A Film Review By Stefan Vlahov
It’s amazing how endless the stream of family films with good messages seems, and it’s amazing how many of them are only good enough to be called generic. It almost pains me to give these films negative reviews, because in essence there is nothing negative about them. Still, it is also painful to see that the family film genre doesn’t take riisks anymore. You know what risky is? Old Yeller was risky. That’s why it became such a success. Every Dickens novel turned into a movie is risky. These are films that are not afraid to show the ugliness of life and never sugar-coat the realism they contain. So when I see a film like say…The Perfect Man or Racing Stripes, I’m forced to write scolding reviews when the movies seemingly don’t deserve it. It’s something I’m glad I don’t have to do for Saving Shiloh. Director Sandy Tung is not afraid to shine the spotlight on things like Alzheimer’s Disease, to animal abuse, and even murder. Yes, the movie gets a PG rating because of that, but it is infintely better because of it.
The film tells the story of a boy named Marty who is twelve years old and is living a normal, modest life. He reluctantly become a close friend of an old man who has a dark past and maybe an even darker present. The boy tries to find something good in the man, but the only good thing is the old man’s unreluctance to be friens with Marty. There are also problems at home, including Marty’s grandma developing Alzheimer’s Disease and a young sister who is difficult to control and always gets in trouble. Marty is now forced to make desicions and encounter events that are way beyond his years and they help him mature into the learned man that he is bound to become.
The child actors in the film do a surprisingly good job as do the adult ones. Jason Dolley does a great job as Marty and delivers his lines with poise that emphasizes their meaning. Also Scott Wilson does a great job as an old man with something up his sleeve although John Hurt would have been a great fit too. another special mention should go to the dog itself – Shiloh. It might not talk like the dogs in most kids movies, but with one look of the eye it transmits a message and gives good advice.
As much a coming of age story as a criticism of gossip, Saving Shiloh is similar to The Catcher in the Rye in many respects although it is questionable if Holden Caulfield ever comes of age. It is not questionable here though, as Marty’s character arch is very well written, and it lets the viewer connect with this story no matter what age group he belongs in. Also you might think that this is a preachy film but it is not, and here come the negative aspects of the film.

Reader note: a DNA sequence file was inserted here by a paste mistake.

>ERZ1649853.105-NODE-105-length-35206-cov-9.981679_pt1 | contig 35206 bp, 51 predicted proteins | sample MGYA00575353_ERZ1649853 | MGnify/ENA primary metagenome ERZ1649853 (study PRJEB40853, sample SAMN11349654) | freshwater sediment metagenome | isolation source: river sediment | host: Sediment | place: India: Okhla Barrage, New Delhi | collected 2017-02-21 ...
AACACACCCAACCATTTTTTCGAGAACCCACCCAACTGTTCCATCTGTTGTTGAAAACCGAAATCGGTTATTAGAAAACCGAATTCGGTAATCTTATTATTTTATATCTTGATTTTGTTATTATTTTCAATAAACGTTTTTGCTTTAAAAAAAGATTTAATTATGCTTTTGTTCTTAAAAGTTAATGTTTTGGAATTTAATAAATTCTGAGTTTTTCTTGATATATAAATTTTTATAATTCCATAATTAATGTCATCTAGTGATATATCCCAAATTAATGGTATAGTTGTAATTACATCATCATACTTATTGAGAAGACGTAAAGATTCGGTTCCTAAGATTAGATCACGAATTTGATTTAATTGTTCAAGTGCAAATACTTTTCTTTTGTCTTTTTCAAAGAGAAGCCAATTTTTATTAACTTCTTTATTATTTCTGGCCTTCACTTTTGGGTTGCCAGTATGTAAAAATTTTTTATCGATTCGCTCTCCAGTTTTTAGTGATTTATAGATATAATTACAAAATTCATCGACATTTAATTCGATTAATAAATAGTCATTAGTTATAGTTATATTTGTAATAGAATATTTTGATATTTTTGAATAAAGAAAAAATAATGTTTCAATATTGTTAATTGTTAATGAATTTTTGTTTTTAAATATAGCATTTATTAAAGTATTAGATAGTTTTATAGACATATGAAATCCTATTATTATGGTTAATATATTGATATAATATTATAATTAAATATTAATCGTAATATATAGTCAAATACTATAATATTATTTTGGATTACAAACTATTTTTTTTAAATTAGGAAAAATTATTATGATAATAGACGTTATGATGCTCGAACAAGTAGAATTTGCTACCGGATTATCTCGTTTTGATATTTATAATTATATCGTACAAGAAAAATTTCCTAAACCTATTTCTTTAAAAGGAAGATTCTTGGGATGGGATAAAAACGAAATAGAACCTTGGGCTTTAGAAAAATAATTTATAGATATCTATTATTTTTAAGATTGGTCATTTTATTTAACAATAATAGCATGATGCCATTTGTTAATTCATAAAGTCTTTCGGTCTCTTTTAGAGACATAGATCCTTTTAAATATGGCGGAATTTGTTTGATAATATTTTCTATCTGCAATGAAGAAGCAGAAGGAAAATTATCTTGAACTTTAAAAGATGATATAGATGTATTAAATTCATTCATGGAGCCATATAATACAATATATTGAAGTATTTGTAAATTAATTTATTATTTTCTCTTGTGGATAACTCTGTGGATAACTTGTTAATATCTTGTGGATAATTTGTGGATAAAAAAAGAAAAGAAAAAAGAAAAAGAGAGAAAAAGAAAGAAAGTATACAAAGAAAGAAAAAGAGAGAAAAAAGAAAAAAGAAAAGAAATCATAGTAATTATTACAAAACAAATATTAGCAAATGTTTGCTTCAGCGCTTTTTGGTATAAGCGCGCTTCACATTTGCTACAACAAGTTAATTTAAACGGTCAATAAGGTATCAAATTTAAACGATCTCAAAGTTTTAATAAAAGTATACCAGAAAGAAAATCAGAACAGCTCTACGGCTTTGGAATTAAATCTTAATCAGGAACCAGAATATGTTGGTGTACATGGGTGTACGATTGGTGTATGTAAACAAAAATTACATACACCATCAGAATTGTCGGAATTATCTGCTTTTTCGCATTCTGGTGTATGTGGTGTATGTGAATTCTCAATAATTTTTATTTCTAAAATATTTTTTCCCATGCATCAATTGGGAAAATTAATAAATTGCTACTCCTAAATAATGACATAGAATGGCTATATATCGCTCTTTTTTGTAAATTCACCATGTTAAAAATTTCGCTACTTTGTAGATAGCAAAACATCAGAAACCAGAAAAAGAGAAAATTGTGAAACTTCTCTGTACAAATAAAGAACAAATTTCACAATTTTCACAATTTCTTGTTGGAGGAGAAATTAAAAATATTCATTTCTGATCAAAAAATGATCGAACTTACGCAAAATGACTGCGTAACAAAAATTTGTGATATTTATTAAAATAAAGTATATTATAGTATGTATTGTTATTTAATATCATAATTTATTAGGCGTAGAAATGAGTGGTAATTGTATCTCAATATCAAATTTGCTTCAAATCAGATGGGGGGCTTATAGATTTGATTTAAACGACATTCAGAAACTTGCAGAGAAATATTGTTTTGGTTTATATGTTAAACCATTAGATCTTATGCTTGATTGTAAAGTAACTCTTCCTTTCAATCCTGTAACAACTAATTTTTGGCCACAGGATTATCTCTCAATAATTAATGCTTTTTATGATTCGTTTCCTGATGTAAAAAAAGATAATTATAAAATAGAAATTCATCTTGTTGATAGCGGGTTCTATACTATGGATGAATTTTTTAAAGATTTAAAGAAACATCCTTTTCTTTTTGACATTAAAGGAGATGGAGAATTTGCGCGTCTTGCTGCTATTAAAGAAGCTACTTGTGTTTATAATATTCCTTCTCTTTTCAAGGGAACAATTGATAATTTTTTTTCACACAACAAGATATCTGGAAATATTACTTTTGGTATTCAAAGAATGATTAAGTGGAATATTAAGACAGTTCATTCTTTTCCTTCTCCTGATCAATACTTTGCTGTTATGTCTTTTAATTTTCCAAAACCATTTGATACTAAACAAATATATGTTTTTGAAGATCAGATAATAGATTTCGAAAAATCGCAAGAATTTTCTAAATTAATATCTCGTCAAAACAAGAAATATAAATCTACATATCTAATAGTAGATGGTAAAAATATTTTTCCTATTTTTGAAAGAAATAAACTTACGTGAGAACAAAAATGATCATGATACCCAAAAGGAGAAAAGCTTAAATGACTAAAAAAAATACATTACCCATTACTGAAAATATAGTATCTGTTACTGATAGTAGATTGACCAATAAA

Sometimes the messages are way too understated for a kids movie. I think this is true partly because Tung doesn’t want to show the full effect of the negativity of the film and also because she is trying to send too many messages. It’s great that the character has to deal with so many things at once, but it’s hardly realistic. Also the way marty faces these challenges is predictable and while emotion is evident, it is all shallow emotion and nowhere as complicated as the stuff in What’s Eating Gilbert Grape?. Also, Tung is spoon-feeding the audience the facts and outcomes. There is no mystery left at the end of the film, and the way all the loose ends are tied is not at all exciting. If it all happened in one emotional symbolic scene this film would have been a lot better off, but Tung slowly and obviously reveals the film’s intention and leaves no surprises or any excitement.
Also, the film struggles on the technical side of things. It is fluff, but definitely not well-lit fluff. Usually the landscapes look good, but everything else is marginal. This never reaches the subtle beauty of Secondhand Lions or Because of Winn-Dixie and instead settles for a look that wavers between average fantasy and realism. The film’s score by adam Gorgoni is cliched and manipulative. The editing by Clarinda Wong is right on, but seems way too calculated, as does the whole film.
Yet, these aspects will be ignored by most people and if you do look at the movie only on a surface level you will enjoy it. Just don’t look for anything as thematically deep as Roman Polanski’s Oliver Twist, or as technically sound as Secondhand Lions. It is mediocre in both accounts, but for one thing, it takes risks, and it is worth the time and money of the whole family.